The history of the Barton County Courthouse
Plans are in the works to mark the centennial of the Barton County Courthouse next year, as well as make needed repairs to it. Here is a brief history of the building:
March 28, 1918, was a rainy Thursday. It was also when the cornerstone of what would be the Barton County Courthouse was laid with much fanfare, the Barton County Democrat reported.
Bands played and awards and honors were presented. Kansas Governor Arthur Capper was on hand.
“The laying of the cornerstone of Barton County’s fine new courthouse today marks another epoch in the interesting history of this great community of the Middle West,” said the article. At a cost of $250,000, roughly $4.5 million in today’s dollars, it would be four stories high and built of concrete, brick and steel (advertised as being totally fireproof).
“It will not only be one of the finest, but one of the largest county buildings in the state,” the article reads. At the time, it was about 30 percent completed.
The ground floor contained the boiler, space for the county farm adviser and a meeting room. The first floor housed several county offices such as the treasurer, county clerk and county commissioners.
The second floor consisted of the courtroom, the county attorney, the clerk of the court and the sheriff. The top floor had the upper part of the courtroom, juror dormitories and unassigned office space.
“When completed it will be a building of which every resident in Barton County can well be proud for there will be no more complete or better building anywhere,” the article reads. “The completed building is going to be a beautiful structure and monument for centuries to come.”
Construction actually started in November of 1917 and it was expected to be done by November of 1918. The start of the project was delayed at first because the previous courthouse built on the same site in 1874-75 had not been razed on time.
A follow-up article from the Dec. 18, 1918, Great Bend Tribune notes that the courthouse was finished. The first trial, a divorce case, had taken place the day before.
A few changes
The original building had an outside staircase leading up to what was considered the first floor. That was removed in 1952.
Over the years, there have been some office moves and some remodeling. The commission now meets on what was called the ground floor, and the Sheriff’s Office has moved across the street.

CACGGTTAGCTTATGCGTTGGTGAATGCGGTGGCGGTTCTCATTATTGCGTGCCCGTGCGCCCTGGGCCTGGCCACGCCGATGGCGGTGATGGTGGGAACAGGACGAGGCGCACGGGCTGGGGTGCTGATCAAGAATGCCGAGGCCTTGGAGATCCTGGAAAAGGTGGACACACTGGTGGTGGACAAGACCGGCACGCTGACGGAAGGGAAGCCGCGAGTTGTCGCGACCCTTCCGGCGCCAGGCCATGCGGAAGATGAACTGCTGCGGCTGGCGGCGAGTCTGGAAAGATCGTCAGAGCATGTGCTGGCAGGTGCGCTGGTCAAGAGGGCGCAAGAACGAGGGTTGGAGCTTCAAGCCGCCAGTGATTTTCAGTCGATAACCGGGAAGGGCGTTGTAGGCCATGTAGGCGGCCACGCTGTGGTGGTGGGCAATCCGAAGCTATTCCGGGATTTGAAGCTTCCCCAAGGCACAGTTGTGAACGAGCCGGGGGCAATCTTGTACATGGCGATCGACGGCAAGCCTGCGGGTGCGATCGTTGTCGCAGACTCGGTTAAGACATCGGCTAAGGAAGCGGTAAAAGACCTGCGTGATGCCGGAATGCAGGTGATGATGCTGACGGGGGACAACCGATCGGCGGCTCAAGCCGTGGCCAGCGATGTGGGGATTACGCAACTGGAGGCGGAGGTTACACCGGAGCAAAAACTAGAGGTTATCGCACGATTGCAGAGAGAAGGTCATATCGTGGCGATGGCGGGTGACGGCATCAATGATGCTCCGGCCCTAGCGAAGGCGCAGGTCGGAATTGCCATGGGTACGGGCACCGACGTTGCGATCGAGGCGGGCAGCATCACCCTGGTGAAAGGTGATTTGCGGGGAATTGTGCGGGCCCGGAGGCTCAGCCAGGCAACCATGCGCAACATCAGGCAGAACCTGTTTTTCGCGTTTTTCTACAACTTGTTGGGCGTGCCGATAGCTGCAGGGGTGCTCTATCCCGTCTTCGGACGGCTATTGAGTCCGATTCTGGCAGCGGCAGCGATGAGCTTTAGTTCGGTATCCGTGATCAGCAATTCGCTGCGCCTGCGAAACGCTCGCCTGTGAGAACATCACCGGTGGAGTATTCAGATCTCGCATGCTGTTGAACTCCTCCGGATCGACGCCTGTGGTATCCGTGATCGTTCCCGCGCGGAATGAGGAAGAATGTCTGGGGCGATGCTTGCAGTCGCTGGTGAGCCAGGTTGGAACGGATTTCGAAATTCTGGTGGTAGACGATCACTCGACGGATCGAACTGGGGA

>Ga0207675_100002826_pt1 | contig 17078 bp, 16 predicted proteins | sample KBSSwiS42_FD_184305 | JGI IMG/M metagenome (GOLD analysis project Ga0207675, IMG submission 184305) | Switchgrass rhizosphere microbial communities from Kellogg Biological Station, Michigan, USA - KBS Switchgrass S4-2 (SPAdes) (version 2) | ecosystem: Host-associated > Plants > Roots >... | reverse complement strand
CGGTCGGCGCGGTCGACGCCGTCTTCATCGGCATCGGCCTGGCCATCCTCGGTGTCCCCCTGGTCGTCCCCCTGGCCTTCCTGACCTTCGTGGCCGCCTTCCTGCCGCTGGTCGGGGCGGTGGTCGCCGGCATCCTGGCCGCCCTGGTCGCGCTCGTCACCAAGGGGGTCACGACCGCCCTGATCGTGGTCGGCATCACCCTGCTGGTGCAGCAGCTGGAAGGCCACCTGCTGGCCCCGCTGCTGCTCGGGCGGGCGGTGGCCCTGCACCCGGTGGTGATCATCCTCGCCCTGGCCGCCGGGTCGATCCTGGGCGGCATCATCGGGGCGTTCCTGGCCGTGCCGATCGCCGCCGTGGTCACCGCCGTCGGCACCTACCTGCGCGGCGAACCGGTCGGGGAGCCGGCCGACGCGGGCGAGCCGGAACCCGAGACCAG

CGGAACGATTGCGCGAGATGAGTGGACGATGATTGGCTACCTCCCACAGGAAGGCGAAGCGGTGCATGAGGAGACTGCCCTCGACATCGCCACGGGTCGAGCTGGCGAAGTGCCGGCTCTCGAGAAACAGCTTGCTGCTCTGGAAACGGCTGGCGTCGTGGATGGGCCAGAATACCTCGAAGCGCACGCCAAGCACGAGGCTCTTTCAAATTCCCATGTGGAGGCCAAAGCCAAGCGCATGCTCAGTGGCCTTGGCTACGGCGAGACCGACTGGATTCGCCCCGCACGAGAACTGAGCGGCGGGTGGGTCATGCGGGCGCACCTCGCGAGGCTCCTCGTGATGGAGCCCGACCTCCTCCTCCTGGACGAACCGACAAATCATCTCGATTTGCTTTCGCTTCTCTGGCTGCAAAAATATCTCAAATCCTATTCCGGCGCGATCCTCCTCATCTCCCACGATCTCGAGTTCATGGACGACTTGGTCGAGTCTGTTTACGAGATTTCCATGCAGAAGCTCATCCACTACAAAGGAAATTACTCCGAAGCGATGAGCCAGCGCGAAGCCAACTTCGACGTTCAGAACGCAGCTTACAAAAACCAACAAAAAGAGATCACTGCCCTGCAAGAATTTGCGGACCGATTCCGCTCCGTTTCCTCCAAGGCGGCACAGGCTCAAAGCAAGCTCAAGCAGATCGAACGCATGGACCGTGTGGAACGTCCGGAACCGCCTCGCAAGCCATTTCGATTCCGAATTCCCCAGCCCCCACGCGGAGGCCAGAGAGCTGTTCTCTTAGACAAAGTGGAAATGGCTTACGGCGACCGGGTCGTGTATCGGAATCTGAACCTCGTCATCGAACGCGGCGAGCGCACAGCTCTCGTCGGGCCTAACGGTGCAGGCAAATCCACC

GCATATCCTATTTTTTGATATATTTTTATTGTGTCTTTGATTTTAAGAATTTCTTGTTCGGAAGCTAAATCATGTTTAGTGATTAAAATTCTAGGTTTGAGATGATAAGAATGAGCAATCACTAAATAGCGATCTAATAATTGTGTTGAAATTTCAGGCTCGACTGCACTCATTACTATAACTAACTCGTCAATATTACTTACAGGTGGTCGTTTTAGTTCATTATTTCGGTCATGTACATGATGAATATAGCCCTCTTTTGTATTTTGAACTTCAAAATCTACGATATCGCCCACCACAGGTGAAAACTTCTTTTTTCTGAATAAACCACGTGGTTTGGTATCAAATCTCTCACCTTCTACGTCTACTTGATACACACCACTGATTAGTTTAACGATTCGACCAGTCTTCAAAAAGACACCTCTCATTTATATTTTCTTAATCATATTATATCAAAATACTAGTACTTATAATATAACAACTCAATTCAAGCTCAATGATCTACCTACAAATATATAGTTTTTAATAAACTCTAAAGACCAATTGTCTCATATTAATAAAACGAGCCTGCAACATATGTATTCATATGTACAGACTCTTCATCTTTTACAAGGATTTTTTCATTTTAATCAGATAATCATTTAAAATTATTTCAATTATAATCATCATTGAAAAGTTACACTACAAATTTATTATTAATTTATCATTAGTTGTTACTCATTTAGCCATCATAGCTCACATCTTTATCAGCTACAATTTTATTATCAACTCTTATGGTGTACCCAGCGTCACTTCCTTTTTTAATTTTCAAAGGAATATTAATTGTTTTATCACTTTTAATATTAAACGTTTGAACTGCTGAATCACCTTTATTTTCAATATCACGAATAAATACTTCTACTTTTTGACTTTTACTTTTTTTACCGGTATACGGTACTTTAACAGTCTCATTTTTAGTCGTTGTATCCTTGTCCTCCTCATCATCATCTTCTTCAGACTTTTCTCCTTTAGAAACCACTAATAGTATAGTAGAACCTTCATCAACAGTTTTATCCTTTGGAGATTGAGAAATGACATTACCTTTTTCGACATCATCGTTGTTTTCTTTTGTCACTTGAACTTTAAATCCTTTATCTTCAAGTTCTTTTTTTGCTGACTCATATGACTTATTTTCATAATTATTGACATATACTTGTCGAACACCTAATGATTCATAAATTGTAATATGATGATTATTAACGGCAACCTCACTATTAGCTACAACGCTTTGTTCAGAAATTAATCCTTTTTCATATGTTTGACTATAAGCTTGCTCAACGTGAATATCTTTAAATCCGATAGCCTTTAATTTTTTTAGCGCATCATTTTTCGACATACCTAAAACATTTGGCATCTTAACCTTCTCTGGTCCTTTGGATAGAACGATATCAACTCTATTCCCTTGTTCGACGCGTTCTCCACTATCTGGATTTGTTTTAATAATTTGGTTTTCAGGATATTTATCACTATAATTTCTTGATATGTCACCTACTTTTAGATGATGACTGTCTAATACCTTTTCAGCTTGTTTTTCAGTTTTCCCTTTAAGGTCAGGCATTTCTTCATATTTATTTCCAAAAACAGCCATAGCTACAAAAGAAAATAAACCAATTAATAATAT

But, by and large, the structure has remained mostly as it was in 1918.
All five Barton County commissioners agreed Monday morning that something must be done to preserve the stately Barton County Courthouse turns which turns 100 years old next year. They just didn’t all agree on how to make that happen.
“We don’t know what is in front of us,” Commission Chairwoman Jennifer Schartz said. “We’re just trying to do something and as we’re moving forward with some kind of project we can’t go wrong.”
The commission unanimously approved the less expensive of two architectural study options. This involves hiring WDM Architects of Wichita at a cost of $24,300 to do a structural analysis of the building.
The other option, with a price tag of $49,800, would have studied the structural integrity, as well as the mechanical condition. This would have included WDM looking into the plumbing, electrical, and heating and air conditioning.
The courthouse is showing its age and faces a myriad of issues.
Three months ago, the county Operations Office solicited proposals for the study, Operations Manager Phil Hathcock said. Four were received and WDM was selected.
“The proposals, which were to include construction estimates, were to determine what is an immediate need for the county and what should be planned for in the future to maintain the courthouse,” Hathcock said.
The four corners of the courthouse have begun to separate from the center of the building, causing cracks to form and plaster to fall on the fourth floor, he said. Repairs done in the past, including turnbuckles installed to pull the corners together, are proving to be unsuccessful.